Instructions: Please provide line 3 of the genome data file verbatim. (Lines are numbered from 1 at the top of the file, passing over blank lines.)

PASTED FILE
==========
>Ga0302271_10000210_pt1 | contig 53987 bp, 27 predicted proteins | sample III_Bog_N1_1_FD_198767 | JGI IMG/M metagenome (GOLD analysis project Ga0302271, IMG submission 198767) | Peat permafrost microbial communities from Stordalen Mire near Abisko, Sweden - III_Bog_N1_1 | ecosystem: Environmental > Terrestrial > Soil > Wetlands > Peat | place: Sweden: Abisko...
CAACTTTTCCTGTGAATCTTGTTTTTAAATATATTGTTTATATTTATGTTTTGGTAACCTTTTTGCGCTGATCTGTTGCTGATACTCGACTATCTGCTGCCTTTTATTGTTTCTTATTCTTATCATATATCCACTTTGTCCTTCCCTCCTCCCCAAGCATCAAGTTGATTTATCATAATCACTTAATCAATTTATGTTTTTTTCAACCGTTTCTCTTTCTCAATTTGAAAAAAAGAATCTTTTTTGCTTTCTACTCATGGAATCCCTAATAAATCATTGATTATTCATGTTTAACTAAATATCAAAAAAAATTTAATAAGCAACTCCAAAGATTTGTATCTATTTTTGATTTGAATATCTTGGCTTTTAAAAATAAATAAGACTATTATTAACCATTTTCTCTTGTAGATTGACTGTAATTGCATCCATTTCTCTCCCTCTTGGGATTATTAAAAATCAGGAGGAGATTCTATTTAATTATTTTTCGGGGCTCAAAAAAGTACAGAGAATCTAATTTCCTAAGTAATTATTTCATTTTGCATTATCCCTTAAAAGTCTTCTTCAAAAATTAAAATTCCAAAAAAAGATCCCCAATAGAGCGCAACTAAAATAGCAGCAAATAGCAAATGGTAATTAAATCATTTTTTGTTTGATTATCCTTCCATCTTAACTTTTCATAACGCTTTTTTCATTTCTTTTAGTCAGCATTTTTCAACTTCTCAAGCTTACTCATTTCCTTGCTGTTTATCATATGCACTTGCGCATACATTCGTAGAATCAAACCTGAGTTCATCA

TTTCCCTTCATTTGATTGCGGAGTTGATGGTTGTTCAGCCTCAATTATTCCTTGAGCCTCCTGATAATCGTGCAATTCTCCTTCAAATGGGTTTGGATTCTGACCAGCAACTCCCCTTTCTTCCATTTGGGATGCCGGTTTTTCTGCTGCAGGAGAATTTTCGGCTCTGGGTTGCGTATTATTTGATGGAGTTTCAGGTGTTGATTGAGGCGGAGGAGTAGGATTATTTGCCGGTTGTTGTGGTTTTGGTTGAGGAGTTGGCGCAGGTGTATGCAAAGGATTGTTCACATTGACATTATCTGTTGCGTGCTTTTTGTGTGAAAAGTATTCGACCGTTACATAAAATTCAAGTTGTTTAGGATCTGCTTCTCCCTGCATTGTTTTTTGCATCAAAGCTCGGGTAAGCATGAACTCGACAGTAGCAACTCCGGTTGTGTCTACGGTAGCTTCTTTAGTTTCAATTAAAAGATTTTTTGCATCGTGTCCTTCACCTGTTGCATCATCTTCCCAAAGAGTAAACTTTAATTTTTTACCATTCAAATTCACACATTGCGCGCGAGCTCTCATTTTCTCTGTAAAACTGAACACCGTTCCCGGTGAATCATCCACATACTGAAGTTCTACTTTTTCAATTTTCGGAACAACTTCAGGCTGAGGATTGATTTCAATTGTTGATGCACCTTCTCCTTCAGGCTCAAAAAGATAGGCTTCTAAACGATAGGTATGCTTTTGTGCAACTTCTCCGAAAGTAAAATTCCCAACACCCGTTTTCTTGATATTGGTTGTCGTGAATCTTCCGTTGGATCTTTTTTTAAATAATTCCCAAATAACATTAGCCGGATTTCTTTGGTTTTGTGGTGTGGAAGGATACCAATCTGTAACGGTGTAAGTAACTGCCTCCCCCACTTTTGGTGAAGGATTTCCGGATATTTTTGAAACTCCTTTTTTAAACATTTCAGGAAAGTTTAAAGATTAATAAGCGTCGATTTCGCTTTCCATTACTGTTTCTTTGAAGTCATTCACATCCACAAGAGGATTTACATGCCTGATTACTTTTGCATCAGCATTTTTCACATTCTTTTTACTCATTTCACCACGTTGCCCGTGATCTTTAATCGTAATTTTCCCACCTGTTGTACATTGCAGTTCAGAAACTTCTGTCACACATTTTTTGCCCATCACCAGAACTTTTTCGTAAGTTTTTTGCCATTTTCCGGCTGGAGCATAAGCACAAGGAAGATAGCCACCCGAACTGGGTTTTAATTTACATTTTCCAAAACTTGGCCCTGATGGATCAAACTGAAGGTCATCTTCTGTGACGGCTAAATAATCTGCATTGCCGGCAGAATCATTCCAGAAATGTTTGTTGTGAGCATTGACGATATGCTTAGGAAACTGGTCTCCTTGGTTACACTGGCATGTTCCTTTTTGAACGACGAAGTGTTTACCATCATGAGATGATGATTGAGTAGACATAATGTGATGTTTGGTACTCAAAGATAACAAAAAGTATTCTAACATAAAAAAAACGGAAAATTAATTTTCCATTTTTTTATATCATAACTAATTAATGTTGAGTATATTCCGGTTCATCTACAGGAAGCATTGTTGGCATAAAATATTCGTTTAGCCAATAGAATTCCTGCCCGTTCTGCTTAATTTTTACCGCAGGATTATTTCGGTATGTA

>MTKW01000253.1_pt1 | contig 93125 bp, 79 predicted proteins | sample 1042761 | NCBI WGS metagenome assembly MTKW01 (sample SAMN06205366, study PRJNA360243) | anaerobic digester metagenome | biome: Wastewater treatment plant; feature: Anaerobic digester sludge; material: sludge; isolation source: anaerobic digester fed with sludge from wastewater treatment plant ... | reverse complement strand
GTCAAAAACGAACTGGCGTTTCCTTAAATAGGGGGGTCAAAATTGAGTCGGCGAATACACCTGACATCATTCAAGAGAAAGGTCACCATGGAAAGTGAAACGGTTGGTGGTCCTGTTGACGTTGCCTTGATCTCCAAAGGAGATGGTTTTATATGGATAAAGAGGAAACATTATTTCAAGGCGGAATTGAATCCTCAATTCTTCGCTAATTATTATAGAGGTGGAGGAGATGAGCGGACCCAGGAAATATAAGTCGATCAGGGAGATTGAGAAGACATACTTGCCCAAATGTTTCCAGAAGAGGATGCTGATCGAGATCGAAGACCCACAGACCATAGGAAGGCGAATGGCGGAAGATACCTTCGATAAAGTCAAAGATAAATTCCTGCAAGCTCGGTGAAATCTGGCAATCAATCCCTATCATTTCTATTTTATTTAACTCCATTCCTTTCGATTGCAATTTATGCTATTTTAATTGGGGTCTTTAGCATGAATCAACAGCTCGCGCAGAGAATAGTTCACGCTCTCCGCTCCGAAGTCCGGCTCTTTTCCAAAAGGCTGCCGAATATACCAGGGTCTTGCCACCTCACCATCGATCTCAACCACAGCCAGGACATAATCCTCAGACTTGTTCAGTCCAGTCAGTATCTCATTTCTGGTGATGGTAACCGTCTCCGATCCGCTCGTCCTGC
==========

TTTCCCTTCATTTGATTGCGGAGTTGATGGTTGTTCAGCCTCAATTATTCCTTGAGCCTCCTGATAATCGTGCAATTCTCCTTCAAATGGGTTTGGATTCTGACCAGCAACTCCCCTTTCTTCCATTTGGGATGCCGGTTTTTCTGCTGCAGGAGAATTTTCGGCTCTGGGTTGCGTATTATTTGATGGAGTTTCAGGTGTTGATTGAGGCGGAGGAGTAGGATTATTTGCCGGTTGTTGTGGTTTTGGTTGAGGAGTTGGCGCAGGTGTATGCAAAGGATTGTTCACATTGACATTATCTGTTGCGTGCTTTTTGTGTGAAAAGTATTCGACCGTTACATAAAATTCAAGTTGTTTAGGATCTGCTTCTCCCTGCATTGTTTTTTGCATCAAAGCTCGGGTAAGCATGAACTCGACAGTAGCAACTCCGGTTGTGTCTACGGTAGCTTCTTTAGTTTCAATTAAAAGATTTTTTGCATCGTGTCCTTCACCTGTTGCATCATCTTCCCAAAGAGTAAACTTTAATTTTTTACCATTCAAATTCACACATTGCGCGCGAGCTCTCATTTTCTCTGTAAAACTGAACACCGTTCCCGGTGAATCATCCACATACTGAAGTTCTACTTTTTCAATTTTCGGAACAACTTCAGGCTGAGGATTGATTTCAATTGTTGATGCACCTTCTCCTTCAGGCTCAAAAAGATAGGCTTCTAAACGATAGGTATGCTTTTGTGCAACTTCTCCGAAAGTAAAATTCCCAACACCCGTTTTCTTGATATTGGTTGTCGTGAATCTTCCGTTGGATCTTTTTTTAAATAATTCCCAAATAACATTAGCCGGATTTCTTTGGTTTTGTGGTGTGGAAGGATACCAATCTGTAACGGTGTAAGTAACTGCCTCCCCCACTTTTGGTGAAGGATTTCCGGATATTTTTGAAACTCCTTTTTTAAACATTTCAGGAAAGTTTAAAGATTAATAAGCGTCGATTTCGCTTTCCATTACTGTTTCTTTGAAGTCATTCACATCCACAAGAGGATTTACATGCCTGATTACTTTTGCATCAGCATTTTTCACATTCTTTTTACTCATTTCACCACGTTGCCCGTGATCTTTAATCGTAATTTTCCCACCTGTTGTACATTGCAGTTCAGAAACTTCTGTCACACATTTTTTGCCCATCACCAGAACTTTTTCGTAAGTTTTTTGCCATTTTCCGGCTGGAGCATAAGCACAAGGAAGATAGCCACCCGAACTGGGTTTTAATTTACATTTTCCAAAACTTGGCCCTGATGGATCAAACTGAAGGTCATCTTCTGTGACGGCTAAATAATCTGCATTGCCGGCAGAATCATTCCAGAAATGTTTGTTGTGAGCATTGACGATATGCTTAGGAAACTGGTCTCCTTGGTTACACTGGCATGTTCCTTTTTGAACGACGAAGTGTTTACCATCATGAGATGATGATTGAGTAGACATAATGTGATGTTTGGTACTCAAAGATAACAAAAAGTATTCTAACATAAAAAAAACGGAAAATTAATTTTCCATTTTTTTATATCATAACTAATTAATGTTGAGTATATTCCGGTTCATCTACAGGAAGCATTGTTGGCATAAAATATTCGTTTAGCCAATAGAATTCCTGCCCGTTCTGCTTAATTTTTACCGCAGGATTATTTCGGTATGTA